In the spring of the year, in the spring of the year,
I walked the road beside my dear.
The trees were black where the bark was wet.
I see them yet, in the spring of the year.
He broke me a bough of the blossoming peach
That was out of the way and hard to reach.

In the fall of the year, in the fall of the year,
I walked the road beside my dear.
The rooks went up with a raucous trill.
I hear them still, in the fall of the year.
He laughed at all I dared to praise,
And broke my heart, in little ways.

Year be springing or year be falling,
The bark will drip and the birds be calling.
There’s much that’s fine to see and hear
In the spring of a year, in the fall of a year.
‘Tis not love’s going hurt my days.
But that it went in little ways.

Analysis, meaning and summary of Edna St. Vincent Millay's poem The Spring And The Fall


  1. Shorya GHAi says:

    I loved this poem the minute I read it. My heart spoke out to me and I can never forget it.

  2. Bridget says:

    This Poem Is so Good…. i wish that i could have come up with something like that and all. I dont realy read poems but this one stood out to me…..!!!…..:))

  3. Dan S says:

    This poem is both eternaly sad and staggeringly brilliant. It chronicles the life of a relationship. It started out with all well, he goes out of his way to please her, and enjoys her company. but as the leaves wane so does their relationship. He starts to take her less seriously, and makes fun of her beliefs, even though she still holds high feelings for him, and she must stay out of hope and stand and watch as the man she loves picks her apart little by little, until there is no love left…

  4. Rob says:

    Beautifully sad poem. Very true that the introductory sweetness is also foreboding. I suspect that from 1920s vintage of her writing, that this relationship may not have ?broken-up?, as was not the custom of the times, but wore on into a loveless long relationship ? the reference to the fall being the latter years of life and spring being youth. The ?hurt ? that it went in little ways? perhaps refers to the pain of long suffering a dieing love, and that the long suffering was worse than the loss of love.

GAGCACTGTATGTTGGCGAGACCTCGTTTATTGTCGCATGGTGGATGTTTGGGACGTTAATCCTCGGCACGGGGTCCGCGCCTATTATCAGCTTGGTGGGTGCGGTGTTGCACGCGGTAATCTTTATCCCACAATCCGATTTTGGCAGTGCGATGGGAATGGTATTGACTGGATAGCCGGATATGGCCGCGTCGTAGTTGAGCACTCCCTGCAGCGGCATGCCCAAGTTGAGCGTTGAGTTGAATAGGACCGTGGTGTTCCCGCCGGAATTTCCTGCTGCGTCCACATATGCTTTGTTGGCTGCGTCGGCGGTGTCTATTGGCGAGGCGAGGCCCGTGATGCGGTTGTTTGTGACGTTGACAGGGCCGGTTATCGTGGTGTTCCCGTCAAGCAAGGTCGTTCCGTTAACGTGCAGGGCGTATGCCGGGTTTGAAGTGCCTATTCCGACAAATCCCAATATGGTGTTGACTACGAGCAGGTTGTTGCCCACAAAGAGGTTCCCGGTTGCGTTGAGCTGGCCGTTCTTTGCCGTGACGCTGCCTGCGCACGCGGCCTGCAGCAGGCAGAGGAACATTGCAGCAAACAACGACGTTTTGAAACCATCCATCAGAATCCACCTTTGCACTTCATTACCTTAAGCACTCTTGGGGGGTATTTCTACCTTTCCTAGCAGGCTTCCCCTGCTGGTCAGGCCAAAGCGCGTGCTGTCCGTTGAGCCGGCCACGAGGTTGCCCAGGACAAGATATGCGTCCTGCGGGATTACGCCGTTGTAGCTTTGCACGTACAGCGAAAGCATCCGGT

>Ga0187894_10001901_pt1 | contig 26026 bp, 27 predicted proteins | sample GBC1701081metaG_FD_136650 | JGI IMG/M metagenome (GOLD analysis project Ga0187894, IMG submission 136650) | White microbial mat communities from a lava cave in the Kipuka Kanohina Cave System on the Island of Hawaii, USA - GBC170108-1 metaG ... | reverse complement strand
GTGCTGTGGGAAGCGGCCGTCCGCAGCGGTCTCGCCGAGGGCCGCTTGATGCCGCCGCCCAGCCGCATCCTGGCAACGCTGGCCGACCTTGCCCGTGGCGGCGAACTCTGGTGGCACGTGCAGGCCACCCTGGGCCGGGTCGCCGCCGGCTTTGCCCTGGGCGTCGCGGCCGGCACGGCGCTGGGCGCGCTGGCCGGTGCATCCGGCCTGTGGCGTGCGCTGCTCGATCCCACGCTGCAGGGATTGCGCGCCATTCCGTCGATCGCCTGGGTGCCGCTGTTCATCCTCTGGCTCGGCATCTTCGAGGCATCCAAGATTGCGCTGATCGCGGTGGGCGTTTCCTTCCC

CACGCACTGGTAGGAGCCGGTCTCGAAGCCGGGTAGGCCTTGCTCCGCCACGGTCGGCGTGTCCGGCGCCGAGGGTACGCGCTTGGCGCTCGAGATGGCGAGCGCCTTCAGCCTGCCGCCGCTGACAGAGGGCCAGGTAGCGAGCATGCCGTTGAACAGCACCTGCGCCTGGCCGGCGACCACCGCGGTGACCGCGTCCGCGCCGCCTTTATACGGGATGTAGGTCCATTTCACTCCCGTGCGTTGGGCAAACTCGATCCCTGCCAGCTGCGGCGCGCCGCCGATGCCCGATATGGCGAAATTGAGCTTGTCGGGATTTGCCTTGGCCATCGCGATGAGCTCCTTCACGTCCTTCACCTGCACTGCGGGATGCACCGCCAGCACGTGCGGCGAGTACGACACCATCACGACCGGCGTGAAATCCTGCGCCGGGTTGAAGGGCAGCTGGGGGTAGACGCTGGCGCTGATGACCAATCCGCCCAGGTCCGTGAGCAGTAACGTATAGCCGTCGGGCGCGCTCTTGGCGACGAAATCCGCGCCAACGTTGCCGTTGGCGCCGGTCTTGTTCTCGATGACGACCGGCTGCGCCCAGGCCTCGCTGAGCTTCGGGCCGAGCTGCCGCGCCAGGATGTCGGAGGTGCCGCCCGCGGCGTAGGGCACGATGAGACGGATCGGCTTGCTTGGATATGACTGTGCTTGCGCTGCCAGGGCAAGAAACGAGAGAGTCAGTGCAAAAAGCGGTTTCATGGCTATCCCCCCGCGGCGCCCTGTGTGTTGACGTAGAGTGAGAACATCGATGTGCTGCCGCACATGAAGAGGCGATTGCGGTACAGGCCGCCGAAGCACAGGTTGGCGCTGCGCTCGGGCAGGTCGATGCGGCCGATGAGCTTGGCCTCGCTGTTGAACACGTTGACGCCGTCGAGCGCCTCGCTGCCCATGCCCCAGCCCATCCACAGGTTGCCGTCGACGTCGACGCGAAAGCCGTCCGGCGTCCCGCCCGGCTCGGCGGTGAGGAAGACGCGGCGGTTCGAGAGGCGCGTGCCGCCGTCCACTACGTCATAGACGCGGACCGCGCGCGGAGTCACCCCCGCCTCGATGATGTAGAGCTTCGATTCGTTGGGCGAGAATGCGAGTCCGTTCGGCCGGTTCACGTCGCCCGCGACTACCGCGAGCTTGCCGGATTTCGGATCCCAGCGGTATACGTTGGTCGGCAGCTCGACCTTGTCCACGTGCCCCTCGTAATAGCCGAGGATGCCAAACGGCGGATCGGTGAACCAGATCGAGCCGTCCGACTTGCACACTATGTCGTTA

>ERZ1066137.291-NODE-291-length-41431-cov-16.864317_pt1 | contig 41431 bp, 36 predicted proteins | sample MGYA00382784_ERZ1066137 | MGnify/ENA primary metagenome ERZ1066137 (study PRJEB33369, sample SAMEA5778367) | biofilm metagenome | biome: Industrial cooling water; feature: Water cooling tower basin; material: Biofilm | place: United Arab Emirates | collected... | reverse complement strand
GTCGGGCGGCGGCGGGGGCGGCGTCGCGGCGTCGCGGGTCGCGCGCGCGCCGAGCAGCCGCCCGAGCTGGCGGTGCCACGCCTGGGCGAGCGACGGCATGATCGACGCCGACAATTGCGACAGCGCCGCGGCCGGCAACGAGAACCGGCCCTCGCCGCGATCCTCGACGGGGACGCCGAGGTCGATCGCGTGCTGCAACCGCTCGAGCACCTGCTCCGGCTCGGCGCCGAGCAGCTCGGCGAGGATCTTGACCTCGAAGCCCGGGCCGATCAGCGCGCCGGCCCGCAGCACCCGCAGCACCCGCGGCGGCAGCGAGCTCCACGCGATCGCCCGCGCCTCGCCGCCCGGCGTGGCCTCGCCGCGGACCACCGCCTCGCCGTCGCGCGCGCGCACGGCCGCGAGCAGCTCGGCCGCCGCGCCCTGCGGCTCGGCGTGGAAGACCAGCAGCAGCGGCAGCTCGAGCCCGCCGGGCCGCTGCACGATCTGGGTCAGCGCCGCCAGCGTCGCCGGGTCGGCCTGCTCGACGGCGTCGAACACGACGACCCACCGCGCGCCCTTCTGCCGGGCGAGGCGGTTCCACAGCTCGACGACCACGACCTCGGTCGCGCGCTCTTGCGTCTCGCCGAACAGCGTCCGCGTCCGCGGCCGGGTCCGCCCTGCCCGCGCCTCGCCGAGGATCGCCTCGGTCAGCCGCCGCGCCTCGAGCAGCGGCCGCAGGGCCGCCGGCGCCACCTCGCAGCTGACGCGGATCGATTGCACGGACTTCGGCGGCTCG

I have a question ? is it better in a relationship to truly love someone who doesn?t really love you, or be truly loved by someone you don?t really love? Or perhaps which is worse??

  5. michele clark says:

    When I was a teen-ager, in the 1960s, I memorized many of her poems, for fun, and because I love poetry and tried to write poetry and prose. I memorized this one, but over the years have forgotten about three of the lines in the last stanza — today I looked in two bookstores and one library trying to find this poem but couldn’t, so I came home and found it here – what a relief! It is as fun, and lovely and most of what I had memorized was correct. Her poems used to be published in 35 cent editions, all her sonnets in one, all of some other type in another, maybe ballads. sigh. thanks for putting this on the web, whoever did –

  6. Terry O'Day says:

    My daughter’s day care provider began reading her this poem daily when my daughter was three months old. She is now four months, and reciting the poem can make her stop crying. Of course she doesn’t know the sad topic, but loves the poem’s cadence.

  7. Chant says:

    this poem is so sadly poignant. From the tone in the beginning i can almost forsee the result….which is a slow and painful breakup i suspect. what’s worse is that she can’t forget and is reminded every season of the ups and downs of her fallen relationship.

  8. andy says:

    I met a girl on holiday in Spain when I was seventeen, she was from new York. her name is Karen Caputo. She sent me this poem in a letter, and I lost both in the passing of time, but I never forgot either. Every time i hear a crow or a rook call on an autumn day, i remember the poem, and her. Every time I found a poetry anthology, I would look for this poem. It was more than thirty years later – three years ago, when i suddenly though of using the Internet to find the poem, which I did, and my tummy did a little forward roll as i read it again. To me, a memory encapsulated by this peom is the beauty of poetry, and the art of the poet. I love this poem, and I always will.

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